Definition of panegyric in English:

panegyric

noun

  • A public speech or published text in praise of someone or something.

    ‘a panegyric on the pleasures of malt whisky’
    • ‘In what was more of a panegyric than an analysis, his obituarist described him as someone who ‘fought for human rights and against injustice’.’
    • ‘The panegyric is directed toward the image of Louis, as signified by the bust, the statue, the fleurs-de-lis, and the words of the dedication, with which one of the Muses illustrates a central banner.’
    • ‘This is not, however, a sycophantic panegyric to Haston or a simple account of his many achievements; the author acknowledges Haston's failings as a climber and as a man.’
    • ‘In fact, the essay is so positive and loving as to be a panegyric, and it is difficult to understand the intensity of his displeasure.’
    • ‘A collection of verse panegyrics and occasional poems for the Merovingian kings and their courtiers also survives from the pen of the late sixth-century Italian poet Venantius Fortunatus.’
    • ‘The book is laced throughout with panegyrics and tributes to his friends and scientific colleagues that portray these innovators as heroes for the emerging new paradigm.’
    • ‘Some of his more recent panegyrics to the ‘British dream’ emerge curdled and oleaginous.’
    • ‘Our skeptical era would never tolerate the panegyrics of, say, the Victorian age.’
    • ‘The combination of affection, humour and critical comment makes you trust this author and the genuineness of her familial bond far more than a worshipful panegyric ever would.’
    • ‘But here is not the proper place for panegyrics on myself.’
    • ‘This is not intended as a panegyric to Terry Reilly.’
    • ‘‘I profess to write, not his panegyric, but his Life,’ Boswell stated; ‘which, great and good as he was, must not be supposed to be entirely perfect.’’
    • ‘He is commemorated by a gilded bronze effigy in his chapel in St Mary's, Warwick, and an illustrated panegyric by the Warwickshire antiquary John Rous.’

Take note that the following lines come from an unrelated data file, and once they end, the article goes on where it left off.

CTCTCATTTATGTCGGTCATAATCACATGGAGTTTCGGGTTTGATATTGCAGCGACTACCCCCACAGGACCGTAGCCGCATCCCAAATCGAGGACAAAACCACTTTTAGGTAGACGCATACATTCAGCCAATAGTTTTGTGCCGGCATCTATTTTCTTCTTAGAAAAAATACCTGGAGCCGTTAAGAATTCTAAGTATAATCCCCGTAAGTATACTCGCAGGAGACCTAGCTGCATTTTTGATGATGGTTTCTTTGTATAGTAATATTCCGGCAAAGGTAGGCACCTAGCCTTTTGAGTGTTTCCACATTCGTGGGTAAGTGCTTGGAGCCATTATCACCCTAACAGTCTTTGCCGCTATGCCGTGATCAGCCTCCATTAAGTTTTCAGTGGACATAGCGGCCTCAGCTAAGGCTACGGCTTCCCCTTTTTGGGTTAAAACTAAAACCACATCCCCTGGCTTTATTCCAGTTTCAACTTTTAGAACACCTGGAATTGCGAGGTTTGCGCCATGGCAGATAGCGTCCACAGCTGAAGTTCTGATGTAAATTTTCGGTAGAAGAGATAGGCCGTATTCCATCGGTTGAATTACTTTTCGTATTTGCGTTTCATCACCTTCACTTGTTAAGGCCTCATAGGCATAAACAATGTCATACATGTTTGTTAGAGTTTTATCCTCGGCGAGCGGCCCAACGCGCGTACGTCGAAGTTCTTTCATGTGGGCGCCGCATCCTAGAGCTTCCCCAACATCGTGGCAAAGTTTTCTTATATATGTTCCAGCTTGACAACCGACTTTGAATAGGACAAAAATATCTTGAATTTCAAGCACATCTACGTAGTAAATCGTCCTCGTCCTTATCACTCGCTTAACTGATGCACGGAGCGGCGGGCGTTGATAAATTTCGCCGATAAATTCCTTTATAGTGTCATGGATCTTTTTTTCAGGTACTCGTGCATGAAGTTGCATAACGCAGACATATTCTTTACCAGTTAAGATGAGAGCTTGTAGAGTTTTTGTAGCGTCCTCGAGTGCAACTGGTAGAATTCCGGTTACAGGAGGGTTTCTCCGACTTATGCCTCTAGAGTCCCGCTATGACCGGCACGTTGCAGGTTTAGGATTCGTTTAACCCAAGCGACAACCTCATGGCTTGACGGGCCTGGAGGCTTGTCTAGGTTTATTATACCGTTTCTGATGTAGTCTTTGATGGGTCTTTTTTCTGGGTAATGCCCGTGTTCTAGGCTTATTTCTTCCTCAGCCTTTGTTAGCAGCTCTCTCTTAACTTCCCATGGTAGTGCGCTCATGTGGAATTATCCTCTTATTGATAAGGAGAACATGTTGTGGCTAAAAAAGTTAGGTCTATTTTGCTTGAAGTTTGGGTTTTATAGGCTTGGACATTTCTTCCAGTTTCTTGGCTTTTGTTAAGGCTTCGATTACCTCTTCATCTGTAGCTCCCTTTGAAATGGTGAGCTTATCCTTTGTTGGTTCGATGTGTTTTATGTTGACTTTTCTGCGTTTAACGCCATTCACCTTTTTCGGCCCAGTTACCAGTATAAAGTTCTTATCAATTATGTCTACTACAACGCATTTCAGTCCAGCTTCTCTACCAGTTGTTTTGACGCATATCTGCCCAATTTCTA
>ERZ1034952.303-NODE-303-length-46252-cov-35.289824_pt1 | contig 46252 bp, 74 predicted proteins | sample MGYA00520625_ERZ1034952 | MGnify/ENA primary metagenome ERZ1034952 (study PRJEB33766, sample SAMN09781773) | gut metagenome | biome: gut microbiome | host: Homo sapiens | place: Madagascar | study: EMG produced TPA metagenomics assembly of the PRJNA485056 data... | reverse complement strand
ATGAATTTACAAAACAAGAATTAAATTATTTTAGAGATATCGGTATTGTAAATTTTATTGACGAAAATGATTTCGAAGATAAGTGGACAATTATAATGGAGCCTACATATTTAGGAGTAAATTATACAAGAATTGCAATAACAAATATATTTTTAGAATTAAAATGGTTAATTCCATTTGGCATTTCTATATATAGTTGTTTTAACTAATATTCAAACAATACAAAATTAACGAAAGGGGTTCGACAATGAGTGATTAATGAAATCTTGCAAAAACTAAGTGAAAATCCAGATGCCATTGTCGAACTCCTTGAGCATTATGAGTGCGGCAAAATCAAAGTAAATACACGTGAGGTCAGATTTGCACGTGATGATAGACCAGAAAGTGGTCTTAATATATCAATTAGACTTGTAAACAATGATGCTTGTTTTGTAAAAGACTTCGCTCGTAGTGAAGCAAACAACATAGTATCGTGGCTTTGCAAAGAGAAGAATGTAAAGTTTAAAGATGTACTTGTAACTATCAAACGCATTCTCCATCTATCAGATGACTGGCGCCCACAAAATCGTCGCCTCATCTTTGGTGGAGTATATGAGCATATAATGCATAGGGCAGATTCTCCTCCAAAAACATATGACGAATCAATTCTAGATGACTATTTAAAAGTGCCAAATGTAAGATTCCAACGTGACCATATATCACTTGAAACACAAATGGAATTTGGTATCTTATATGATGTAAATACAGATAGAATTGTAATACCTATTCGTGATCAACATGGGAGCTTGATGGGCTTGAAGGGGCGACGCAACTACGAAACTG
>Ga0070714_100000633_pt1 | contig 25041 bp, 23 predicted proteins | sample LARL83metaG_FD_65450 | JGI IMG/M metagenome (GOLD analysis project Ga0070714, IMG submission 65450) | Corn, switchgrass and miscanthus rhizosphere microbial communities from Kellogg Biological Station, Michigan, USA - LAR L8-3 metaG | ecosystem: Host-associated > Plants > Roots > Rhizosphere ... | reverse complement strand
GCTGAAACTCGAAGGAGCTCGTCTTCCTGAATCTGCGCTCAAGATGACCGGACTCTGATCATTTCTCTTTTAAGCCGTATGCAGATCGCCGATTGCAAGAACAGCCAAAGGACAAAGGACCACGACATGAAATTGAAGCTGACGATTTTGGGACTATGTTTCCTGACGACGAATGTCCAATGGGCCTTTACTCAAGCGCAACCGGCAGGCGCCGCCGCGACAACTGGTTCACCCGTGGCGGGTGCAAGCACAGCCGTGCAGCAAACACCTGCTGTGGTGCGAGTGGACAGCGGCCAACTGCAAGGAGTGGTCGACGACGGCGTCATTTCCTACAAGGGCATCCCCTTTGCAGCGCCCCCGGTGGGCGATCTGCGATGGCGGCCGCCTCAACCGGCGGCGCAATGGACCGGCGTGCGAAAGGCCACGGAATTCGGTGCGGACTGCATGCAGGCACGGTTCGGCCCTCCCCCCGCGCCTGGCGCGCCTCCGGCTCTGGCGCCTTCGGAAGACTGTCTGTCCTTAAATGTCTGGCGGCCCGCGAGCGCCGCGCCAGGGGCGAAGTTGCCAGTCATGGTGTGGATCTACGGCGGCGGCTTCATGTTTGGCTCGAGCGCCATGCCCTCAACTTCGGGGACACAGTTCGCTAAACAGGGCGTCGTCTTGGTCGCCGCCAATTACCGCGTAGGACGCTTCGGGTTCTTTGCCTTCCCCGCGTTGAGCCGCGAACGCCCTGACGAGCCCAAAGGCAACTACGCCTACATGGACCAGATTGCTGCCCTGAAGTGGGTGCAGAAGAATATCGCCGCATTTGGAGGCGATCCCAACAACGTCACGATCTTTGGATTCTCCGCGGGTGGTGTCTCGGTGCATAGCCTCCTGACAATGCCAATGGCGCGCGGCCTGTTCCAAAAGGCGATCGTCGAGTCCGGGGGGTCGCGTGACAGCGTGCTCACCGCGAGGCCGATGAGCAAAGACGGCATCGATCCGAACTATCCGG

• ‘I consider my rant an ethical warning, a panegyric for the unlived life.’
    • ‘The two versions of the Pilgrimage present the Venus term and the statue of Venus, respectively, as objects of praise analogous to that of the official panegyric, with the rose of Venus substituted for the royal fleur-de-lis.’
    • ‘These images are visual panegyrics in the Erasmian spirit, designed to persuade the sovereign to emulate the symbolic role that the images portray.’
    • ‘As a member of the steering group for the inaugural Edinburgh Art Festival, I wrote a panegyric extolling the possibilities of our brave new project.’
    • ‘In contrast, the ‘official’ folklorist is praised for his panegyrics addressed to the political authorities, if not the main ruler.’
    • ‘The announcement was immediately followed by panegyrics to O'Connor, who was described by Democratic and Republican leaders alike as a stalwart defender of liberty and democracy.’
    • ‘Now he is the subject of lengthy panegyrics in the press, extolled as the city's savior.’
    eulogy, speech of praise, paean, accolade, tribute, testimonial
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Origin

Early 17th century: from French panégyrique, via Latin from Greek panēgurikos ‘of public assembly’, from pan ‘all’ + aguris ‘agora, assembly’.

Pronunciation

panegyric

/ˌpanɪˈdʒɪrɪk/